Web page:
A new type of court case has been slowly but steadily emerging within the American legal system: alleged crimes being detected from data supplied by smart devices. The very nature of the 1st, 4th and 5th Amendments to the Constitution appears to be at stake.
In December 2016, an Arkansas murder case made headlines not so much for the death itself, but how a suspect was brought into custody. James Bates hosted a party at his Bentonville home on the night of November 21st, 2015. At some point during the event a man drowned in a hot tub on the property. Bates claimed to have found the victim the next morning when he awoke, stating that it was a tragic accident, but Arkansas police obtained smart water meter readings that showed an anomaly between 1 a.m. and 3 a.m. Based solely on this data – and obtained without a warrant – Bates was arrested and charged with 1st degree murder.
Somewhat ironically, James Bates subsequently requested recordings from his Amazon Echo to defend himself against these charges, which resulted in Amazon waiving their standard privacy conditions.
However, a new case offers the reverse: a New Hampshire judge appears ready to demand that Amazon turn over recordings from the home where two women were allegedly stabbed to death by Timothy Verrill. Verrill has pleaded not guilty, and this appears to be the first case in the state of New Hampshire where a judge is willing to summon data from a smart device – an Amazon Echo speaker – as evidence that could be central to a trial. The implications of this have also been stated by legal experts:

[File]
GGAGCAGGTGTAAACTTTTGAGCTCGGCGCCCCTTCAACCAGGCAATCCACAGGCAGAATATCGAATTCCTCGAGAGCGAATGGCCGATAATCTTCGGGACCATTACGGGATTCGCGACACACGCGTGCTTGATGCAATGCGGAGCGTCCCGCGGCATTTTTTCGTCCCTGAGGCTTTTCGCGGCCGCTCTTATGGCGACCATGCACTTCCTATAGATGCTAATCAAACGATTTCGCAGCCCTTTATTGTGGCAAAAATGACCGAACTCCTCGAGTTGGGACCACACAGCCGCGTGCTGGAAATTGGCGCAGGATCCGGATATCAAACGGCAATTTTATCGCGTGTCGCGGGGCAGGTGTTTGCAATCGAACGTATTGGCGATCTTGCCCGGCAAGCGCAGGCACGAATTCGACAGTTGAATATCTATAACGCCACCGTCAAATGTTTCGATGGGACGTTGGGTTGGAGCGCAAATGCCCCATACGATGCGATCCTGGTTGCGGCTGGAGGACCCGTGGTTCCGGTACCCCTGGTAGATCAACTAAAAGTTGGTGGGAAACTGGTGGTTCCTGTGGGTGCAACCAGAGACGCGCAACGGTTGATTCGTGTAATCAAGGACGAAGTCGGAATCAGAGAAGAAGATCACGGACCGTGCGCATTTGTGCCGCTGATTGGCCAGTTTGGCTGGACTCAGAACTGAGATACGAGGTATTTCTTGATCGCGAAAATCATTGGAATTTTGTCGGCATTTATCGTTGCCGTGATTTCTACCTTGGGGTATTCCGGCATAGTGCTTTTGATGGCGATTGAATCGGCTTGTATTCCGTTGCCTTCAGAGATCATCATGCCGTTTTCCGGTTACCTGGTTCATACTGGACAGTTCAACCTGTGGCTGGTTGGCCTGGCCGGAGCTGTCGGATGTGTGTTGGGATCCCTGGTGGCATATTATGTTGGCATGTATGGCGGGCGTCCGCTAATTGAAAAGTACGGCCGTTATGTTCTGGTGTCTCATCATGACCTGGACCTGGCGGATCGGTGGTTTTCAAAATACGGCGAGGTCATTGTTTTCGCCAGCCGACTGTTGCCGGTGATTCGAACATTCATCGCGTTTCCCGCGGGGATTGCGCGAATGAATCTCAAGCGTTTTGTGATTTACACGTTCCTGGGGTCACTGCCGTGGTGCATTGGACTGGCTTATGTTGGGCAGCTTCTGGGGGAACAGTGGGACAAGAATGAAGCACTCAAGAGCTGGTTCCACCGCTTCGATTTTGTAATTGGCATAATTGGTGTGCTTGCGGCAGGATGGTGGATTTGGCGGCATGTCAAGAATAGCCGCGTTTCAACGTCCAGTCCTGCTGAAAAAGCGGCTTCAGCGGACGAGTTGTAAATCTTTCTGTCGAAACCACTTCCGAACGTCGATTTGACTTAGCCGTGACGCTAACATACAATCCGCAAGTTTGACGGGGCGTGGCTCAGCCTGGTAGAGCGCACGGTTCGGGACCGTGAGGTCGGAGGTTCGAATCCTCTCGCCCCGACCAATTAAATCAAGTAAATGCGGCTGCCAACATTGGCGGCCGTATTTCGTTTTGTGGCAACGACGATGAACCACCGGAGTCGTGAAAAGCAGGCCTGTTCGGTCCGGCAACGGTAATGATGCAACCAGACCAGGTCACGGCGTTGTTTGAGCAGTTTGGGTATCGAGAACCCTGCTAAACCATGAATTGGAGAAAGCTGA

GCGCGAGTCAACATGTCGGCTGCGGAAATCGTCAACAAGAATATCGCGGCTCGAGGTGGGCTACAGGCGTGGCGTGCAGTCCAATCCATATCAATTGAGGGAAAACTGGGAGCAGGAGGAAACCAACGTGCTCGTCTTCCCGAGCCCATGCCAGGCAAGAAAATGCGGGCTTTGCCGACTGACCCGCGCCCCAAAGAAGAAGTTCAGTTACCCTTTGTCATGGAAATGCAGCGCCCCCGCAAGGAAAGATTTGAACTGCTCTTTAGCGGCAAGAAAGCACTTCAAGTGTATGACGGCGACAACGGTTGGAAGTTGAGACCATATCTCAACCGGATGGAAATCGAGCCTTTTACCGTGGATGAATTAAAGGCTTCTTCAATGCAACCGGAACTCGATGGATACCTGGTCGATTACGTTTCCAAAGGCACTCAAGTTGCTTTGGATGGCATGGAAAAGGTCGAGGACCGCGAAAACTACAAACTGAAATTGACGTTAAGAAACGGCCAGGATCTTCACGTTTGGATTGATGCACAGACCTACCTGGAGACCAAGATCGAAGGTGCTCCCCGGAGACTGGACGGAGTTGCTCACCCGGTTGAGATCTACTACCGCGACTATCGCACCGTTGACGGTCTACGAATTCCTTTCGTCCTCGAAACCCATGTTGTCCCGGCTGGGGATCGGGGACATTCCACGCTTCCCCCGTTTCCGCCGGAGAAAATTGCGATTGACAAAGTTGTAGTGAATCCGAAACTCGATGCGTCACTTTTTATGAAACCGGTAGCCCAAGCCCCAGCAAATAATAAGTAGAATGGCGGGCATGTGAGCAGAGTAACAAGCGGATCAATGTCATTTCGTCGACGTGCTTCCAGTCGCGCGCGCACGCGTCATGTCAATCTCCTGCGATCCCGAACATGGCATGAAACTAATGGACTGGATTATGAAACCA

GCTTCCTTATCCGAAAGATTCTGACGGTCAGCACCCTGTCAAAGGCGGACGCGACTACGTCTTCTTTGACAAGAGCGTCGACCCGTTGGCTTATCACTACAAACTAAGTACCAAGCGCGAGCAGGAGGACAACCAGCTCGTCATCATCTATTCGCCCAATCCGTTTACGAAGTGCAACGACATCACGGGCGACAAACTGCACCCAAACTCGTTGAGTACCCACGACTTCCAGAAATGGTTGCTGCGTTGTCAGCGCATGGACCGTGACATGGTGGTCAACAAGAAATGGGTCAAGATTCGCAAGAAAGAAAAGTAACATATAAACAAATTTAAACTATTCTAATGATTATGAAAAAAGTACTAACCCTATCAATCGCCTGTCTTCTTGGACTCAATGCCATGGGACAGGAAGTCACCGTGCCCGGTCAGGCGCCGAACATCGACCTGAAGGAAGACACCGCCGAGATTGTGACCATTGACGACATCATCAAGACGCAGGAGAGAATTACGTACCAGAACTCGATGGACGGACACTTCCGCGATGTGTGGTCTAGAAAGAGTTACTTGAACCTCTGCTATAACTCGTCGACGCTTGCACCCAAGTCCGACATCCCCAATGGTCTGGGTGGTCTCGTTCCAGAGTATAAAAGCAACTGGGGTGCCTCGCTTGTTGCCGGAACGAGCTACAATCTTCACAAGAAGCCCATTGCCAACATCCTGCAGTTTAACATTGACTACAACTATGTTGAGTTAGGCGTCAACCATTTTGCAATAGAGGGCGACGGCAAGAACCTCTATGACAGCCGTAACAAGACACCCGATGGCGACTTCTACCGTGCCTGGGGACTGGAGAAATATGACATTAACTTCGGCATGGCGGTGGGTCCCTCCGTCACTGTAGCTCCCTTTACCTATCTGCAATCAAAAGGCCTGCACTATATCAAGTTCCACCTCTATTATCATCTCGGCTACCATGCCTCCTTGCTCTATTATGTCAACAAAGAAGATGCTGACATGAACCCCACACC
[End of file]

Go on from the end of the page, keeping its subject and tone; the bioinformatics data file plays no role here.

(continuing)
“I think most people probably don’t even realize that Alexa is taking account of what’s going on in your house, in addition to responding to your demands and commands,” said Albert Scherr, a professor at the University of New Hampshire School of Law.
For its part, Amazon has stated that “the company won’t release any information until a valid legal demand has been properly served.” It’s likely that will happen based on what other smart tech companies have done, both large and small.
I have previously written about several other cases where alleged crimes have been reported by home gadgets like smart meters, Fitbits and more. Google Nest was recently revealed to have become the first company in the world to have cooperated with police to release footage from its live camera feeds.
While courts don’t seem to have adopted any universal rules of the road for data admission, the most recent cases offer some pretty clear writing on the wall that we could see the American justice system rewritten to include in-home consumer devices as valid tools of law enforcement.
As this information becomes more widely used, will we begin seeing false arrests based upon faulty digital readings and/or hacks?
Ninety-nine percent of crime will now have a digital component … We have these little sensors all over. We’re wearing them and they’re in our homes. — Jonathan Rajewski, a digital forensics instructor at Champlain College in Vermont. (Source)
It will definitely be something in five or 10 years, in every case, we will look to see if this information is available — Virginia State Police Special Agent Robert Brown III of the High Technology Division. (Source)
Nicholas West writes for Activist Post.